“This campaign finance law is so intricate that I can’t figure it out,” he said. “It might have been nice to have the, you know, the lower court tell me what the law is.”
- Apr 22, 2014
Lecture by CLC President Trevor Potter to the Wilson School of Public & International Affairs at Princeton University, April 22, 2014.
- May 1, 2014
On April 30, Trevor Potter testified at a Senate Rules Committee hearing, “Dollars and Sense: How Undisclosed Money and Post-McCutcheon Campaign Finance Will Affect the 2014 Elections and Beyond.”
The hearing was chaired by Sen. Angus King (I-ME). Other witnesses included retired Supreme Court Justice John Paul Stevens, Federal Election Commission Vice Chair Ann Ravel and the American Enterprise Institute’s Norm Ornstein.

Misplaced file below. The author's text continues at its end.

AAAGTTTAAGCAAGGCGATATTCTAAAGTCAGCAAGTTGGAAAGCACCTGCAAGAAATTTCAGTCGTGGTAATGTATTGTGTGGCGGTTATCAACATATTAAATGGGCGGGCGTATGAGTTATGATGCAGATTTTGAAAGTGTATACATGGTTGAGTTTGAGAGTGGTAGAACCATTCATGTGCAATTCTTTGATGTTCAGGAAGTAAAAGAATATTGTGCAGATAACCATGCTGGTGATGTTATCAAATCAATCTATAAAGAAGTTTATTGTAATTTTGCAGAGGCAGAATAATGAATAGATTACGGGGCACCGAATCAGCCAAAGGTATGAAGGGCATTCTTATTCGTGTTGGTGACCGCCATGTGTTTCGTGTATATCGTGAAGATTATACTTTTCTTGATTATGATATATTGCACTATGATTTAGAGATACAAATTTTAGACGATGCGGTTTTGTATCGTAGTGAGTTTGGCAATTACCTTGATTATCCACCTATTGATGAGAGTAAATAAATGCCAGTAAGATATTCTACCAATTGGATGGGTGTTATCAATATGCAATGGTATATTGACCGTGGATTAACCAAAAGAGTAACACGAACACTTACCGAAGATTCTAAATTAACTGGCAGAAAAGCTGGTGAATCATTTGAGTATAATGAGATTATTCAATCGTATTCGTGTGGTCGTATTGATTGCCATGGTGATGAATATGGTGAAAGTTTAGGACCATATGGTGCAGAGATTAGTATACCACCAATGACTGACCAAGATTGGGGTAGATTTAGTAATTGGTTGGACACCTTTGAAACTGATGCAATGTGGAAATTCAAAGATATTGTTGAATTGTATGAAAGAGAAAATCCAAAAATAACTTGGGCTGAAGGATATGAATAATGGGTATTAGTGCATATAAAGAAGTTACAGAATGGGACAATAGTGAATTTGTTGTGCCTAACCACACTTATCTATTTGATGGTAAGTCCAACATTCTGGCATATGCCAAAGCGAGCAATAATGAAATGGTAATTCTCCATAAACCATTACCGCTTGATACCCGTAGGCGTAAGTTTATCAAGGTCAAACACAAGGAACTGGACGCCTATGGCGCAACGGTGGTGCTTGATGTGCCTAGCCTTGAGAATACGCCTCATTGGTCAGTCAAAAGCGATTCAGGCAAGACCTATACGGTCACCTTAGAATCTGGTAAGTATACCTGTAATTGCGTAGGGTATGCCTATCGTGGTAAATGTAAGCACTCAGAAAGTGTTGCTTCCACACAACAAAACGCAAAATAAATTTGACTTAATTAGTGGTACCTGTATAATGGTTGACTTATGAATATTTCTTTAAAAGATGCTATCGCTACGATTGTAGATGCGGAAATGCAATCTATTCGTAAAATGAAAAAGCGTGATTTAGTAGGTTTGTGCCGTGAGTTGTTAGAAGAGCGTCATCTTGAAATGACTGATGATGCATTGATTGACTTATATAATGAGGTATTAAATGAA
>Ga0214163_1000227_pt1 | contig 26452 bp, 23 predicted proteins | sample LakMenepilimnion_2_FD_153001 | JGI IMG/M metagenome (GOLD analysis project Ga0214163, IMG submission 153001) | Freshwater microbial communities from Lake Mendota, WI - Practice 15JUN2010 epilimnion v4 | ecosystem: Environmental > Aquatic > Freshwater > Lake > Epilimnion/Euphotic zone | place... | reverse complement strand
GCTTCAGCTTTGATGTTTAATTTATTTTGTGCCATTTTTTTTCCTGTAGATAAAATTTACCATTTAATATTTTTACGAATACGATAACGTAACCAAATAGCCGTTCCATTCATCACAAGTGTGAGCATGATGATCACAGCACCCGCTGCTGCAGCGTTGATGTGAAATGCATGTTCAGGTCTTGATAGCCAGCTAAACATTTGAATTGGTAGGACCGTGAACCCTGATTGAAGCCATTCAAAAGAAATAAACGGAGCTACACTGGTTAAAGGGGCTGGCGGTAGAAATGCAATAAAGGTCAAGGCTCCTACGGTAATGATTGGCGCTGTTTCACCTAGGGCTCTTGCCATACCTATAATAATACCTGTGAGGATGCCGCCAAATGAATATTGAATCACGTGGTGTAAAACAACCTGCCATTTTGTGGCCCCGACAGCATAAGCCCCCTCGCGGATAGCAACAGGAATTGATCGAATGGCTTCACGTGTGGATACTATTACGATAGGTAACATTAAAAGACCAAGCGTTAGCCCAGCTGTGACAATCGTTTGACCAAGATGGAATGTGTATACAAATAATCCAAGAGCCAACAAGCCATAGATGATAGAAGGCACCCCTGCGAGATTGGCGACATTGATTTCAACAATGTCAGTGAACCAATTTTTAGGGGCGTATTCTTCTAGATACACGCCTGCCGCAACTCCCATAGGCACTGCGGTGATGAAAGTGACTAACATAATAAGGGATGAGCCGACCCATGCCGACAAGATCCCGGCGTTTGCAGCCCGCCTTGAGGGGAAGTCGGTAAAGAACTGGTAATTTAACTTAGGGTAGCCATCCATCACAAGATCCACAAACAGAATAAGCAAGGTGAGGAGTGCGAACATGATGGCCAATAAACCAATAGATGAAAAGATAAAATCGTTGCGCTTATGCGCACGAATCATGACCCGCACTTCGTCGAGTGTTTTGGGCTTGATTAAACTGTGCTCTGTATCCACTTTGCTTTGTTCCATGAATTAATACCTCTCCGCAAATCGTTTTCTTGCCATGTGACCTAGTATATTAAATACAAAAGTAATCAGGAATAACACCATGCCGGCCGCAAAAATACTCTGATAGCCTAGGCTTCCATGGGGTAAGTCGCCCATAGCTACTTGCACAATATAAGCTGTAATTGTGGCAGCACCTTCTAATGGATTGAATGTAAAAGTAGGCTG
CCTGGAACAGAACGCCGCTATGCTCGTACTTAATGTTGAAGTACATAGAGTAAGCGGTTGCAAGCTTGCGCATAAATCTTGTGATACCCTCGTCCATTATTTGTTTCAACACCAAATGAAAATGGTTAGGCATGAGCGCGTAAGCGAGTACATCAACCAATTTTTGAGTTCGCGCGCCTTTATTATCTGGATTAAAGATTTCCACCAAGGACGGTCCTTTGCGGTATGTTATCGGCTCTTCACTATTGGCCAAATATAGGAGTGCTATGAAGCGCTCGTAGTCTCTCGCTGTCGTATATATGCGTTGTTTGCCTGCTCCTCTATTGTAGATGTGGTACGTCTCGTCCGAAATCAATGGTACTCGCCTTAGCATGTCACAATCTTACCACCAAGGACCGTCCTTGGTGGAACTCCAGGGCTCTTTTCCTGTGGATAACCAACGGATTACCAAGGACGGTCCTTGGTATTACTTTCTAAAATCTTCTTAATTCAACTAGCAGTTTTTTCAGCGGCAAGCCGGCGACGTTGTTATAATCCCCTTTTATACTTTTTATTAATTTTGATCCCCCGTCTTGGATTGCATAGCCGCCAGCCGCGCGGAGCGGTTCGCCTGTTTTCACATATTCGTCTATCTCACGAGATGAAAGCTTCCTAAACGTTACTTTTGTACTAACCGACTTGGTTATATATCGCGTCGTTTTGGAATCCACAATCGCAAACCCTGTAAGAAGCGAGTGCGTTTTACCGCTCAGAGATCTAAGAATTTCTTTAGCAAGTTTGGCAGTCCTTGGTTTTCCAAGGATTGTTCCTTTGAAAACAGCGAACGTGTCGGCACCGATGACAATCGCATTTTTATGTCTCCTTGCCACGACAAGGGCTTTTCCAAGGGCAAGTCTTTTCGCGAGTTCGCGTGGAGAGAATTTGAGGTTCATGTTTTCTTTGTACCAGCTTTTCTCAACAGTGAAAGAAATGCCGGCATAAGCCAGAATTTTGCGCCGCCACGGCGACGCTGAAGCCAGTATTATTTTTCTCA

To read Potter’s full written testimony, click here.
To read the testimony of all witnesses, click here.
To watch the full hearing on C-SPAN, click here.
- Jun 2, 2014
On June 2nd, Trevor Potter delivered a speech at the Citizens Congress 2014: Restoring Equality in Our Democracy in San Luis Obispo, California. Potter criticizes not only the amount of money spent in federal campaigns, but also where the money comes from and how it is raised. Potter also proposes a system with full participation, with solutions to some of the problems in the current broken system.
- Jun 3, 2014
On this month's edition of Washington Watch, Congressman Walter B. Jones is joined by Trevor Potter, the founding president and general counsel of the Campaign Legal Center and former chairman of the Federal Election Commission. Congressman Jones and Mr. Potter discuss the role of money in politics and potential avenues of reform to the current campaign finance system.